Carbohydrates have gotten a bad rap, which is rather unfortunate considering they are important to most aspects of life, and are found in most foods. This article will address what carbs are, and how, where and why to cut back on them to reach or maintain a healthy weight.
The Meaning of carbs
“Carbohydrate”, often abbreviated as “carb” is a chemistry term for any molecule made up of Carbon, Hydrogen, and Oxygen. There are a lot of different carbohydrates that are regularly found in the average diet, which the body uses for fuel. The most infamous – and in some unfortunate cases, the most common – is sugar.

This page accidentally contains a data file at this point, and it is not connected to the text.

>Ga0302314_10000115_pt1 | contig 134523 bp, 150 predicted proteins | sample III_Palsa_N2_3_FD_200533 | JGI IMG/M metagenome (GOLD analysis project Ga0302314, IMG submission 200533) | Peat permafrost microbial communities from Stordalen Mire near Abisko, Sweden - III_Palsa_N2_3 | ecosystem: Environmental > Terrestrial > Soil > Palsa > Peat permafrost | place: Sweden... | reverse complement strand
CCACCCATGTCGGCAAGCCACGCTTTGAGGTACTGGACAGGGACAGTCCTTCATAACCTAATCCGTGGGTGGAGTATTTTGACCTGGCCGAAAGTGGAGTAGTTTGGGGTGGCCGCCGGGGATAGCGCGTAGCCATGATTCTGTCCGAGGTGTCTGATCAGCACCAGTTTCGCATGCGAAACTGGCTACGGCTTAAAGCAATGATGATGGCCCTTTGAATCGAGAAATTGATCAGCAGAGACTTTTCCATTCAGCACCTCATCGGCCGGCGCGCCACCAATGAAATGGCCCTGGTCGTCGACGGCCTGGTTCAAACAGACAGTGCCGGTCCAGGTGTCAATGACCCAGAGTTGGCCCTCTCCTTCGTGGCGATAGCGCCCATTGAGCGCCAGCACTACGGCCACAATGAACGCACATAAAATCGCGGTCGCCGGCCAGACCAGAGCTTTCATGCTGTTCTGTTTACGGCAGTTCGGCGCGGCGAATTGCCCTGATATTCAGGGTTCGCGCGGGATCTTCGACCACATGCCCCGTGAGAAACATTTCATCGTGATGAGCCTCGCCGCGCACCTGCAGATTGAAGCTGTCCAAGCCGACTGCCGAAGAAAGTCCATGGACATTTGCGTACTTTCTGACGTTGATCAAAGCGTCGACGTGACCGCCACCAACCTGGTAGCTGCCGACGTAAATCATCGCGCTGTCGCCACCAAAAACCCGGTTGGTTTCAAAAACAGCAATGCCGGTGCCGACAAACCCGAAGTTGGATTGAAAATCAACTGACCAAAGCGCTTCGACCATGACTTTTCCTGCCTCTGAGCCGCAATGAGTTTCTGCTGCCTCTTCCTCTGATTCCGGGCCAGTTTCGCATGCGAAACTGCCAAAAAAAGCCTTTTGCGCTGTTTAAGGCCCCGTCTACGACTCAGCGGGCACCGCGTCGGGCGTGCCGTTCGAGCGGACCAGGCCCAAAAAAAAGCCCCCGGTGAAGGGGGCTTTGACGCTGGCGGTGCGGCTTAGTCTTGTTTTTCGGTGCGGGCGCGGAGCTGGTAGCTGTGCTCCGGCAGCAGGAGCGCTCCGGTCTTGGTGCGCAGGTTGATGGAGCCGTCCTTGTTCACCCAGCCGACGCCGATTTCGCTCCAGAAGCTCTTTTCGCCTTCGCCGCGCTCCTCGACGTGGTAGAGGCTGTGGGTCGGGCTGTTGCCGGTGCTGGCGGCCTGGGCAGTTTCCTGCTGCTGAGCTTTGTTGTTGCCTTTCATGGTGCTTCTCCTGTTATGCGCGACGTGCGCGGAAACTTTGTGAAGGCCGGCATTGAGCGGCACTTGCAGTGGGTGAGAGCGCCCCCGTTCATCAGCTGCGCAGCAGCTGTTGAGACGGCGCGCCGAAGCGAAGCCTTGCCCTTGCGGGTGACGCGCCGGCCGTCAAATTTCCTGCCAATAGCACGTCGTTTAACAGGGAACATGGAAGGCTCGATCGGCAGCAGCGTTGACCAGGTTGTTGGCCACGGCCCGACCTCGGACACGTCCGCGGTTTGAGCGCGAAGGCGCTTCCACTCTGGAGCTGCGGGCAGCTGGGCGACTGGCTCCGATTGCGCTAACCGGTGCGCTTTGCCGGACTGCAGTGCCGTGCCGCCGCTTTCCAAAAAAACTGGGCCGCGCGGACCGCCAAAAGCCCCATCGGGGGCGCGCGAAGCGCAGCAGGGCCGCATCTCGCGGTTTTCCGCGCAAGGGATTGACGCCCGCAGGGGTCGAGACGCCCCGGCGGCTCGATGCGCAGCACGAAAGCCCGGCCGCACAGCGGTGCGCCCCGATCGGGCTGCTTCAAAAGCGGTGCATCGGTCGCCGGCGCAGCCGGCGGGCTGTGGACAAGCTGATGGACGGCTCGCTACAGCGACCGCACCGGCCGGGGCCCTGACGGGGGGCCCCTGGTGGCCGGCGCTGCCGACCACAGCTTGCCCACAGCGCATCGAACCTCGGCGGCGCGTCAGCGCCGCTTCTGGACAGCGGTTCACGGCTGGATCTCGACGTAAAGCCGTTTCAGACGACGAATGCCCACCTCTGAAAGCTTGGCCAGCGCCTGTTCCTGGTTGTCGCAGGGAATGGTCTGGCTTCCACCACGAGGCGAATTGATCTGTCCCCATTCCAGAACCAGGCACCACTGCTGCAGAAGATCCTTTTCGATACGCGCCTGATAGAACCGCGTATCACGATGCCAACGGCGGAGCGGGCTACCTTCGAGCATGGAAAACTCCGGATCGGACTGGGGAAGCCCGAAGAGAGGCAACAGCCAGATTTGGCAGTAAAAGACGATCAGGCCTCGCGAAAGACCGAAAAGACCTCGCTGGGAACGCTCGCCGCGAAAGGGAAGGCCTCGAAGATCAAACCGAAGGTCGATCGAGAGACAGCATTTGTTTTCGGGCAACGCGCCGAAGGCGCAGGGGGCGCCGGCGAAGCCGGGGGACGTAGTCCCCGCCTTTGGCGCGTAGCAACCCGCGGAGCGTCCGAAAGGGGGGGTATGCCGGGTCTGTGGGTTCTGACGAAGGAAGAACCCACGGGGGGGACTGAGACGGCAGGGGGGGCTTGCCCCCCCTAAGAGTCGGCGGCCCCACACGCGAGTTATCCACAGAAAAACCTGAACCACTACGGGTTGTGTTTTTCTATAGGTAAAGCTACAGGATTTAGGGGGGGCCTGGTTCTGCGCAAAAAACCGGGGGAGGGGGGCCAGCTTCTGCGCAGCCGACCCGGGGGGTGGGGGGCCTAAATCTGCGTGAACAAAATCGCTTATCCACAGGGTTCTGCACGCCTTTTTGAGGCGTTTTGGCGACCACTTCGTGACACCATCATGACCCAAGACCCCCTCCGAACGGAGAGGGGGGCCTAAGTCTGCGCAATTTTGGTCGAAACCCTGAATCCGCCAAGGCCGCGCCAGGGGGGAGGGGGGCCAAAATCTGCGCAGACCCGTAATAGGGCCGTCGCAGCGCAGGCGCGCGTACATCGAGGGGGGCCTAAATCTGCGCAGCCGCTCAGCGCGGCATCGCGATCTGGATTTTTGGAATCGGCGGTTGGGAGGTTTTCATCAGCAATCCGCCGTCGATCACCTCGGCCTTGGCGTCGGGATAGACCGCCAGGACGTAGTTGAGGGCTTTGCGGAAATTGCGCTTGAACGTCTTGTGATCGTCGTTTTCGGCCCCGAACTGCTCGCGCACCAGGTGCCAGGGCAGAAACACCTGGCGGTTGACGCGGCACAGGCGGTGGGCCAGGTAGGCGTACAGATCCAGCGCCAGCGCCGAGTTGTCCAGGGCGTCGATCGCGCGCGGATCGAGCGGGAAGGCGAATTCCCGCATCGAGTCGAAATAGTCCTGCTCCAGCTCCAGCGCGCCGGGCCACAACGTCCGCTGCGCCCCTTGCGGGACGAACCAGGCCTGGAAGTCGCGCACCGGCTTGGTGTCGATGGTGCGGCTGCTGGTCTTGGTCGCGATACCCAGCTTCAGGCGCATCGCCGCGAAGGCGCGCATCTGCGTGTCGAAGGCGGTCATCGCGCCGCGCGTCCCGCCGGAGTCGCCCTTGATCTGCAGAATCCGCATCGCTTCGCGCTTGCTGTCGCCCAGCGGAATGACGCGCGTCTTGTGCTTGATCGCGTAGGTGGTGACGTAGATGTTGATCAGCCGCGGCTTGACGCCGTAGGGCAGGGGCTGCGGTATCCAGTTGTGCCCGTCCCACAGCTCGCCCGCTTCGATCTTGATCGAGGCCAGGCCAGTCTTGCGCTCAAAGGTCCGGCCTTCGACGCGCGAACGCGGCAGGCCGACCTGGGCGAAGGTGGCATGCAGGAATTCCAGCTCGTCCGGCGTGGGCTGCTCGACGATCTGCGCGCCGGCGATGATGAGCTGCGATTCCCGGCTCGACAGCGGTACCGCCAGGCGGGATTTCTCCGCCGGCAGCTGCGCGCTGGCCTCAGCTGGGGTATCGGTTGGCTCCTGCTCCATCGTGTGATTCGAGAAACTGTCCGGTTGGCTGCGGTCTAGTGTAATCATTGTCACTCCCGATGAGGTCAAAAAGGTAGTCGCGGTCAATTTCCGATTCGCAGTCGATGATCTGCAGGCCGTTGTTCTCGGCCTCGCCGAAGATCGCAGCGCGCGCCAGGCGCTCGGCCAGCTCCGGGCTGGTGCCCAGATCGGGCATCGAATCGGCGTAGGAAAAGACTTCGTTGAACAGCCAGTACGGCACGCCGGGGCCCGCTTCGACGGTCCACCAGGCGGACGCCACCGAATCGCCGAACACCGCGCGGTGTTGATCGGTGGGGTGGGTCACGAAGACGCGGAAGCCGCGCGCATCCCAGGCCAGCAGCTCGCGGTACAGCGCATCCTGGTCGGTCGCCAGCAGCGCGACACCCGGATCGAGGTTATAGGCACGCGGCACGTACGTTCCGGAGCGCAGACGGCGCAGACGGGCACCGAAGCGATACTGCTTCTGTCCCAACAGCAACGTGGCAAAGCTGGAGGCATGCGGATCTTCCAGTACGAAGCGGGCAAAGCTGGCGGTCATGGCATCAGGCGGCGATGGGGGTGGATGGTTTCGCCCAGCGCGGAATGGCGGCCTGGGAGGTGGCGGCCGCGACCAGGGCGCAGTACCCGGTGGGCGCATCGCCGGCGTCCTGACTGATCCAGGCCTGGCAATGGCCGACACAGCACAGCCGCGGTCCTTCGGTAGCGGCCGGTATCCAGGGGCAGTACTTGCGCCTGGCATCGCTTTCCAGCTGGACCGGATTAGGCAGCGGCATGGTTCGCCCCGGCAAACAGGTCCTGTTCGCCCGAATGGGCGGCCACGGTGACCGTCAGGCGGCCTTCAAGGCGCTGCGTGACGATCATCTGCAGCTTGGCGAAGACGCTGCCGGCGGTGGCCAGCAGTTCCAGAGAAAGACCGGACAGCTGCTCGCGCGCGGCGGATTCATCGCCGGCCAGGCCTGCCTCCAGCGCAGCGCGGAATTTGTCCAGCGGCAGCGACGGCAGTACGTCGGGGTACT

Sugars are the easiest carbohydrates for the body to break down, meaning that it yields the most energy in the shortest amount of time, and when the body has more energy than it needs, or when energy is produced faster than it can be used, the body stores that energy. The body stores this energy as adipose tissue, or “fat”, which is why so many diets call for the reduction, or even elimination of carbs.
The problem with eliminating carbs is that carbs don’t only come from refined and processed sugar, like in sweets. Carbs also make up grains, like in breads and pastas which are important sources of fiber and even some other nutrients if the grains are whole, but more on that later.
Where do carbs come from?